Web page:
Prince Harry’s cloistered childhood: Experts explain how lack of physical affection stunts kids

Prince Harry’s memoir “Spare” has titillated followers of the British royal family, with eye-popping revelations about life as a royal serving as tabloid fodder for weeks now. The autobiography is stunningly confessional, though some of his admissions are more surprising than others.

Yet as a new mom and a health journalist reading his memoir, I was most surprised by the lack of physical affection that Harry says he received (or rather, didn’t receive) from his family as a child. My four-and-half-month-old already loves climbing on me as though I were a human jungle gym; there is something rather bleak about the way Harry describes his touch-avoidant childhood.

Certainly the British nobility are stereotyped as unemotional, reserved and stoic. But even in the darkest moments of Harry’s life — like when his father King Charles delivered the devastating news about his mother’s death — Harry says he didn’t receive so much as a hug. “Pa didn’t hug me,” Prince Harry wrote. “He wasn’t great at showing emotions under normal circumstances, how could he be expected to show them in such a crisis?”

Apparently the apple didn’t fall far from the tree, as his “Granny,” the late Queen Elizabeth II, wasn’t very affectionate either. “I wanted to hug her, though of course I didn’t,” Harry wrote about his grandmother at a royal engagement. “I never had done and couldn’t imagine any circumstance under which such an act might be sanctioned.” Yes, she was the Queen of England, but she was also a grandmother. As someone who just lost her grandmother as well, one of the things I cherished the most about her was her warm hugs.

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Beyond being tragic, there are real psychological consequences from a lack of physical touch that can carry over into adulthood. Psychologists say that a lack of physical affection can impact a child’s development and have long-lasting effects. And when a child goes an extended period of time without affection, starting as a baby, there may be physical, mental and emotional consequences.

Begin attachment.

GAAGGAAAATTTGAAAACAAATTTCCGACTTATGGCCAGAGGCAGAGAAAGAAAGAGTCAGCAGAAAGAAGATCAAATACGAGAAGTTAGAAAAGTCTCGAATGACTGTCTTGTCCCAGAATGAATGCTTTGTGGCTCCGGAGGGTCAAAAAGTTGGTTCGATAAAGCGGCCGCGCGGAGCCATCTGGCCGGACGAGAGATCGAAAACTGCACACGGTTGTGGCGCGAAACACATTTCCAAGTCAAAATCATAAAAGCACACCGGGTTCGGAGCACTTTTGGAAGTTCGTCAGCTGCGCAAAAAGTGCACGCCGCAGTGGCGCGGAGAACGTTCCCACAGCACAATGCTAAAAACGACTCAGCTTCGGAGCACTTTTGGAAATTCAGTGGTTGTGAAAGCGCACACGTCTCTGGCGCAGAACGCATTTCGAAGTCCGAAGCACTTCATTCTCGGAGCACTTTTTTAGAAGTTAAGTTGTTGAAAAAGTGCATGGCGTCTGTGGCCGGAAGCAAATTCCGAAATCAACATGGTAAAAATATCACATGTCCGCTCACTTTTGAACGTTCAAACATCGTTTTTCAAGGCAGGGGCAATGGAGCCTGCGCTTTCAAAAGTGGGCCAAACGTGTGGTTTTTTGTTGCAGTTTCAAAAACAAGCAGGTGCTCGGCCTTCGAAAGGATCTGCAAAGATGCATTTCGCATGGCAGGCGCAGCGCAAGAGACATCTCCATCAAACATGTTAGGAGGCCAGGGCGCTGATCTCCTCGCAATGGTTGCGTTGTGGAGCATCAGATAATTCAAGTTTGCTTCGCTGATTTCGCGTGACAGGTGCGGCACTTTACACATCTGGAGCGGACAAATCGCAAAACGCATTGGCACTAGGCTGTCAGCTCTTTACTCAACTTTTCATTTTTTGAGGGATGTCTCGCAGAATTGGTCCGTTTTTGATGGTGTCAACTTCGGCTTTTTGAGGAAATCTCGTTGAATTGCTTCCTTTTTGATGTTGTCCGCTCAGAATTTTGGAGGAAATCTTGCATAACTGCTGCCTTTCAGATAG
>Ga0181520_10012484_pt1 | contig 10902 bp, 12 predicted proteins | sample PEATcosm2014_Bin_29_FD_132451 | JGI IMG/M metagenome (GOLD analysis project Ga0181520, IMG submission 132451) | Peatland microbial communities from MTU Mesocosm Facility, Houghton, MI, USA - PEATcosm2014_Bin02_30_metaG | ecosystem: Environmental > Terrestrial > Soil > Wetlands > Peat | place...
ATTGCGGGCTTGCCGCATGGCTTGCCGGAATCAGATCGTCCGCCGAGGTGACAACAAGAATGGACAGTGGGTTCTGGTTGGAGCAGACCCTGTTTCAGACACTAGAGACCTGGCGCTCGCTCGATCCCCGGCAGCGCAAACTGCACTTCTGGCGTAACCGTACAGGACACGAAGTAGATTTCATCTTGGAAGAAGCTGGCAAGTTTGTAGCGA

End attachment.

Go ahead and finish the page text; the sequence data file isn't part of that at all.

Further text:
In 1922, one of the earliest studies to emphasize the benefits of touch found that rats who were infrequently touched were more timid and high-strung than those who were petted. In other words, the biological need for touch even transcends species. As researchers noted in a 2010 study, “touch has emerged as an important modality for the facilitation of growth and development,” and this had been “demonstrated in a wide range of organisms, from worm larvae to rat pups to human infants,” they wrote.

“Harlow’s monkey studies in the late 1950s underscored the importance of touch and healthy contact in development. Monkeys deprived of touch and connection suffered dire psychological and physical consequences.”

One of the most famous experiments attempting to assess the importance of touch happened in the 1950s, when psychologist Harry Harlow placed baby monkeys in isolation with two surrogate “mothers.” One was covered in cloth, and one was made of wire; only the wire “mother” offered the baby food. The baby monkeys spent most of their time cuddling up to the cloth surrogate, challenging the idea that a baby’s bond with their caregiver simply came from the baby’s need for food. Instead, it highlighted the biological need for touch.